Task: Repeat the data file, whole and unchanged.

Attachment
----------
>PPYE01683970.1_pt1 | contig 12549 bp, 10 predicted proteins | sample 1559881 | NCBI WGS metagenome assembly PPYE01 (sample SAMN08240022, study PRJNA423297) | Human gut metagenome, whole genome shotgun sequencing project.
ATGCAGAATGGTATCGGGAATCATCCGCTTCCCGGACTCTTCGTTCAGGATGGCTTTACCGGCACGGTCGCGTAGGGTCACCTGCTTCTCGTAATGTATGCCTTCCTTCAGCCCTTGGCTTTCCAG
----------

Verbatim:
>PPYE01683970.1_pt1 | contig 12549 bp, 10 predicted proteins | sample 1559881 | NCBI WGS metagenome assembly PPYE01 (sample SAMN08240022, study PRJNA423297) | Human gut metagenome, whole genome shotgun sequencing project.
ATGCAGAATGGTATCGGGAATCATCCGCTTCCCGGACTCTTCGTTCAGGATGGCTTTACCGGCACGGTCGCGTAGGGTCACCTGCTTCTCGTAATGTATGCCTTCCTTCAGCCCTTGGCTTTCCAG